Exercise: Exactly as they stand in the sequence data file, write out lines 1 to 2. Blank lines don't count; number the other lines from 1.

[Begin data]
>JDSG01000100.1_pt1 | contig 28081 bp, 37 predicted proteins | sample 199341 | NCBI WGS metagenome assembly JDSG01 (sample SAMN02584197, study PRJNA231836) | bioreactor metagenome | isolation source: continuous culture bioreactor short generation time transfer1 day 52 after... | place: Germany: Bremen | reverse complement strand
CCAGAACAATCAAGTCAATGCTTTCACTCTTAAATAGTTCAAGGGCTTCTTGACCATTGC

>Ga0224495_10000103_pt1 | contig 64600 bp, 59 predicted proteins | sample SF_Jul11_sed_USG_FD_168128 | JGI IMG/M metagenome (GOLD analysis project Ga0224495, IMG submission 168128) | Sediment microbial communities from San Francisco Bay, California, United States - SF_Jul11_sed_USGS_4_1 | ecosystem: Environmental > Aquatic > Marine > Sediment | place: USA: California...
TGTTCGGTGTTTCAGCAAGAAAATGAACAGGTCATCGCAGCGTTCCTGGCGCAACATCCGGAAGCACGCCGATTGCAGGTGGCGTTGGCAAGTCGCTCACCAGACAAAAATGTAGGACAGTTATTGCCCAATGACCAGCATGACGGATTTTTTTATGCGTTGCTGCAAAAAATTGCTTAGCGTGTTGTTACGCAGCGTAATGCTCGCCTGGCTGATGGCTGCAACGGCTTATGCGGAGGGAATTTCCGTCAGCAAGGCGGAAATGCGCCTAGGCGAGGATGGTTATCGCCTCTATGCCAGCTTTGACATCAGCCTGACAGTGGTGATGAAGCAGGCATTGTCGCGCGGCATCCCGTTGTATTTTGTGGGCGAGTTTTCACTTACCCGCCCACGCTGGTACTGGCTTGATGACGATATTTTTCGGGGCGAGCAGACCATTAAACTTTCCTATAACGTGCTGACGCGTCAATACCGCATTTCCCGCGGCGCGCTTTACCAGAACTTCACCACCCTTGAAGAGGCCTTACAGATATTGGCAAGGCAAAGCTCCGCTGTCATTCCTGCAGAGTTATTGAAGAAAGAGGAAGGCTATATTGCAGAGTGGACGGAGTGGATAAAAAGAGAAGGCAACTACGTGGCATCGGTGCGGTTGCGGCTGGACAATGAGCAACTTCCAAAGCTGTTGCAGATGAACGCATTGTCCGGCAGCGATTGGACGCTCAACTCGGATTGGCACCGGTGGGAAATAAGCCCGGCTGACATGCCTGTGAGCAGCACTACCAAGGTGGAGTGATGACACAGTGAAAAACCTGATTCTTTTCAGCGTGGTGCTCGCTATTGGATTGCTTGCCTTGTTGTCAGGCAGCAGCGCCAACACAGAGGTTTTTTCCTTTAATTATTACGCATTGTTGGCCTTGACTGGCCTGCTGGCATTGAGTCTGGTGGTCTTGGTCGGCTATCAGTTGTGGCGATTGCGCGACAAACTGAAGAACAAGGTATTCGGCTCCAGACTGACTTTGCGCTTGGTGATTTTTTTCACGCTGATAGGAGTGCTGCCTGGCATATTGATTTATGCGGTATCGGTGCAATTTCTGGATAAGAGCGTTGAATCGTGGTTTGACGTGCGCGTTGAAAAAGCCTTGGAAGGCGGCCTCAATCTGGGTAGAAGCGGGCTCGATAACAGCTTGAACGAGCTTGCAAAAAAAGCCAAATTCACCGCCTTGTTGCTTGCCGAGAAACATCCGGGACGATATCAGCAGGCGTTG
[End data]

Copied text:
>JDSG01000100.1_pt1 | contig 28081 bp, 37 predicted proteins | sample 199341 | NCBI WGS metagenome assembly JDSG01 (sample SAMN02584197, study PRJNA231836) | bioreactor metagenome | isolation source: continuous culture bioreactor short generation time transfer1 day 52 after... | place: Germany: Bremen | reverse complement strand
CCAGAACAATCAAGTCAATGCTTTCACTCTTAAATAGTTCAAGGGCTTCTTGACCATTGC